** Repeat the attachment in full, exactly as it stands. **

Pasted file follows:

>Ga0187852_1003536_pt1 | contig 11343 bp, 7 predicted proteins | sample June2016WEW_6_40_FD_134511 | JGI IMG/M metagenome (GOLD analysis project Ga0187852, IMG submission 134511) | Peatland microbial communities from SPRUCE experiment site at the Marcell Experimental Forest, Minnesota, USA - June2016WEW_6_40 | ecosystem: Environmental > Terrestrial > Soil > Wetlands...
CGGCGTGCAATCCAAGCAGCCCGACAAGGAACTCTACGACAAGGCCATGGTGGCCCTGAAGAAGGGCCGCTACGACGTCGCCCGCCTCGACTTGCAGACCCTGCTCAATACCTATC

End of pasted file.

>Ga0187852_1003536_pt1 | contig 11343 bp, 7 predicted proteins | sample June2016WEW_6_40_FD_134511 | JGI IMG/M metagenome (GOLD analysis project Ga0187852, IMG submission 134511) | Peatland microbial communities from SPRUCE experiment site at the Marcell Experimental Forest, Minnesota, USA - June2016WEW_6_40 | ecosystem: Environmental > Terrestrial > Soil > Wetlands...
CGGCGTGCAATCCAAGCAGCCCGACAAGGAACTCTACGACAAGGCCATGGTGGCCCTGAAGAAGGGCCGCTACGACGTCGCCCGCCTCGACTTGCAGACCCTGCTCAATACCTATC